1. Yulia V. Kuzmina, 2016. "Can Teacher Practices Reduce the Gender Gap in Mathematics Interest for Students with Different Achievements?," HSE Working papers WP BRP 35/EDU/2016, National Research University Higher School of Economics.
    2. Lavy, Victor & Sand, Edith, 2015. "On The Origins of Gender Human Capital Gaps: Short and Long Term Consequences of Teachers’ Stereotypical Biases," The Warwick Economics Research Paper Series (TWERPS) 1085, University of Warwick, Department of Economics.
    3. Dickerson, Andy & McIntosh, Steven & Valente, Christine, 2015. "Do the maths: An analysis of the gender gap in mathematics in Africa," Economics of Education Review, Elsevier, vol. 46(C), pages 1-22.
    4. Wiswall, Matthew & Stiefel, Leanna & Schwartz, Amy Ellen & Boccardo, Jessica, 2014. "Does attending a STEM high school improve student performance? Evidence from New York City," Economics of Education Review, Elsevier, vol. 40(C), pages 93-105.
    5. Golsteyn, Bart H.H. & Schils, Trudie, 2014. "Gender gaps in primary school achievement," Economics of Education Review, Elsevier, vol. 41(C), pages 176-187.
    6. Natalia Nollenberger & Núria Rodríguez-Planas & Almudena Sevilla, 2016. "The Math Gender Gap: The Role of Culture," American Economic Review, American Economic Association, vol. 106(5), pages 257-261, May.
    7. Iriberri, Nagore & Rey-Biel, Pedro, 2016. "Competitive Pressure Widens the Gender Gap in Performance: Evidence from a Two-Stage Competition in Mathematics," CEPR Discussion Papers 11493, C.E.P.R. Discussion Papers.
    8. Louis-Philippe Morin, 2015. "Do Men and Women Respond Differently to Competition? Evidence from a Major Education Reform," Journal of Labor Economics, University of Chicago Press, vol. 33(2), pages 443-491.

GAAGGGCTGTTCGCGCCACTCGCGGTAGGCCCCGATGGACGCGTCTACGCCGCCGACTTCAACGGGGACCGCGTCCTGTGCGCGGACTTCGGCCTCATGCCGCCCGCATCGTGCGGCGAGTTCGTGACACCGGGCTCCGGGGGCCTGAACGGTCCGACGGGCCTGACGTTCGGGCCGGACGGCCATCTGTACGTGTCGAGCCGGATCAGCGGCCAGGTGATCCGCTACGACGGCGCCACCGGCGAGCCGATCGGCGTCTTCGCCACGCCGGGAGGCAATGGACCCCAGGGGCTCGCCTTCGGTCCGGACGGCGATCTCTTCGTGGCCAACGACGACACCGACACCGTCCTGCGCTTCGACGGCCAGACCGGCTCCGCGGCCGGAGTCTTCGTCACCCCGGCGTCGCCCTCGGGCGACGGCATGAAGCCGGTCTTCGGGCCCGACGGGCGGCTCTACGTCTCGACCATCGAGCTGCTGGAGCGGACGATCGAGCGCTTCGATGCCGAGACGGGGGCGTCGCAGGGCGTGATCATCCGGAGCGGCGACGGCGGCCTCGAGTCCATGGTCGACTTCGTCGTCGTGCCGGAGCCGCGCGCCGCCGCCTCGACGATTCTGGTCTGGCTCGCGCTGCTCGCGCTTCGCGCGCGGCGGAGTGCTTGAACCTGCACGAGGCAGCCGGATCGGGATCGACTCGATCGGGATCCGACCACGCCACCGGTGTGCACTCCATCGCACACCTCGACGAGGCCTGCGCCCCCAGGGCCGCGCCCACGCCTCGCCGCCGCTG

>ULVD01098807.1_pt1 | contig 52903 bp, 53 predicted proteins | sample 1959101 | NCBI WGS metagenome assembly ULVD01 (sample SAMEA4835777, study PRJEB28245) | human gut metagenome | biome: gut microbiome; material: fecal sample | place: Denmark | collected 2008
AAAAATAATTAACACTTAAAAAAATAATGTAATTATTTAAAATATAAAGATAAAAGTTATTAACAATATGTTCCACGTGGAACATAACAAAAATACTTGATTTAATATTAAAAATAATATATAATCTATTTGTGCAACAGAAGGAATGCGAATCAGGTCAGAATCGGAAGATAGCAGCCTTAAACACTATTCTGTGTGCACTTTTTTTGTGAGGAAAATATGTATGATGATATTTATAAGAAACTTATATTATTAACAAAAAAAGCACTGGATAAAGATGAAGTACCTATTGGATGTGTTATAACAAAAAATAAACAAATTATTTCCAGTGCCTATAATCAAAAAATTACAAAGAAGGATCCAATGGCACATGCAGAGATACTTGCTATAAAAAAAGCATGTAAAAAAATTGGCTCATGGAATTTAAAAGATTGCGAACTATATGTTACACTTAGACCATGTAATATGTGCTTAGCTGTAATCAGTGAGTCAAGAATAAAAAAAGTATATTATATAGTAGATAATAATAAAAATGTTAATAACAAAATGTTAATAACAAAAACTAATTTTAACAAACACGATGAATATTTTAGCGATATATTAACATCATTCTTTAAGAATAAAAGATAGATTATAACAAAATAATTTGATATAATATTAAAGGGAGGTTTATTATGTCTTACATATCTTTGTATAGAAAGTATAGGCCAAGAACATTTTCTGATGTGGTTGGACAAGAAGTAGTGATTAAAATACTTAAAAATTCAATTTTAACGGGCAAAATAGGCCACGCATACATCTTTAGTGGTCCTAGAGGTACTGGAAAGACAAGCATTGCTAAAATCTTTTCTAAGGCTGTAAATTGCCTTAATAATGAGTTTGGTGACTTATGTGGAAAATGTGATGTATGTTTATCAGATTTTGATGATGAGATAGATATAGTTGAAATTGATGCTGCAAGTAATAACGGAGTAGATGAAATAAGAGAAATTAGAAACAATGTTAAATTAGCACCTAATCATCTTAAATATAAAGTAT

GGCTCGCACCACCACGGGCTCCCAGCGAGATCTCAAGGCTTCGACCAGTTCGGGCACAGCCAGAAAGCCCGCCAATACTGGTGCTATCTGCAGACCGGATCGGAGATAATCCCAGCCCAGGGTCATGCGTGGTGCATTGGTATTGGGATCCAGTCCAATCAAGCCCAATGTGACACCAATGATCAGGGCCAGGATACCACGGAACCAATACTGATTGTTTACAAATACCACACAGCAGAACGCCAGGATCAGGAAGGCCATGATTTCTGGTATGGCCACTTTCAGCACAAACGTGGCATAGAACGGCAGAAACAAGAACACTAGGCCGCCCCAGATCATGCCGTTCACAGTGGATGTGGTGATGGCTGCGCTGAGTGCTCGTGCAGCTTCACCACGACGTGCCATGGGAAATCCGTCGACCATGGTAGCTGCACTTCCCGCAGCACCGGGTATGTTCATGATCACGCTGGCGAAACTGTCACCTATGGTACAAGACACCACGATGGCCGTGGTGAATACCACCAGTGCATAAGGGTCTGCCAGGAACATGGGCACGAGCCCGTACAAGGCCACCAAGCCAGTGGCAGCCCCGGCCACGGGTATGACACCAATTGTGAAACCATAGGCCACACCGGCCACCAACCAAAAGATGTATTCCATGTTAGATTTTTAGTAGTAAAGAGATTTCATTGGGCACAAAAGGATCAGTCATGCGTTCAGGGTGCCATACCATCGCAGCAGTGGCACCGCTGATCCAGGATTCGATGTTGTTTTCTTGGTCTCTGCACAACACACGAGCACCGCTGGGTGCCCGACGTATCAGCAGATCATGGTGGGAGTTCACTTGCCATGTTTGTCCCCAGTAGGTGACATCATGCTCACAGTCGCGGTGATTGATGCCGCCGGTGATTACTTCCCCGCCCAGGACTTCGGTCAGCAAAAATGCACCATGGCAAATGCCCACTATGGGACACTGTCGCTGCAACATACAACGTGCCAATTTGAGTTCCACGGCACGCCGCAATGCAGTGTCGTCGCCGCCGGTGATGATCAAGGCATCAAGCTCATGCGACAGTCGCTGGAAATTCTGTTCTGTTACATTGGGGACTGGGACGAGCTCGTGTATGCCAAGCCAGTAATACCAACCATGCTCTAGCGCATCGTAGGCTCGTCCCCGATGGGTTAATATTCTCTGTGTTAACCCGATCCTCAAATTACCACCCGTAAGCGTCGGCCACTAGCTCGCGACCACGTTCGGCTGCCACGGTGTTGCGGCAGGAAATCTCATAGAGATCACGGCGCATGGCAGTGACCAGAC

9. Juanna Joensen, 2012. "Math and Gender: What if Girls Do Math?," 2012 Meeting Papers 992, Society for Economic Dynamics.
    10. Golsteyn, B.H.H. & Schils, T., 2014. "Gender gaps in primary school achievement. A decomposition into endowments and returns to IQ and non-cognitive factors," ROA Research Memorandum 007, Maastricht University, Research Centre for Education and the Labour Market (ROA).
    11. Gevrek, Z. Eylem & Seiberlich, Ruben R., 2014. "Semiparametric decomposition of the gender achievement gap: An application for Turkey," Labour Economics, Elsevier, vol. 31(C), pages 27-44.
    12. Doris, Aedín & O’Neill, Donal & Sweetman, Olive, 2013. "Gender, single-sex schooling and maths achievement," Economics of Education Review, Elsevier, vol. 35(C), pages 104-119.
    13. Friedman-Sokuler, Naomi & Justman, Moshe, 2016. "Gender streaming and prior achievement in high school science and mathematics," Economics of Education Review, Elsevier, vol. 53(C), pages 230-253.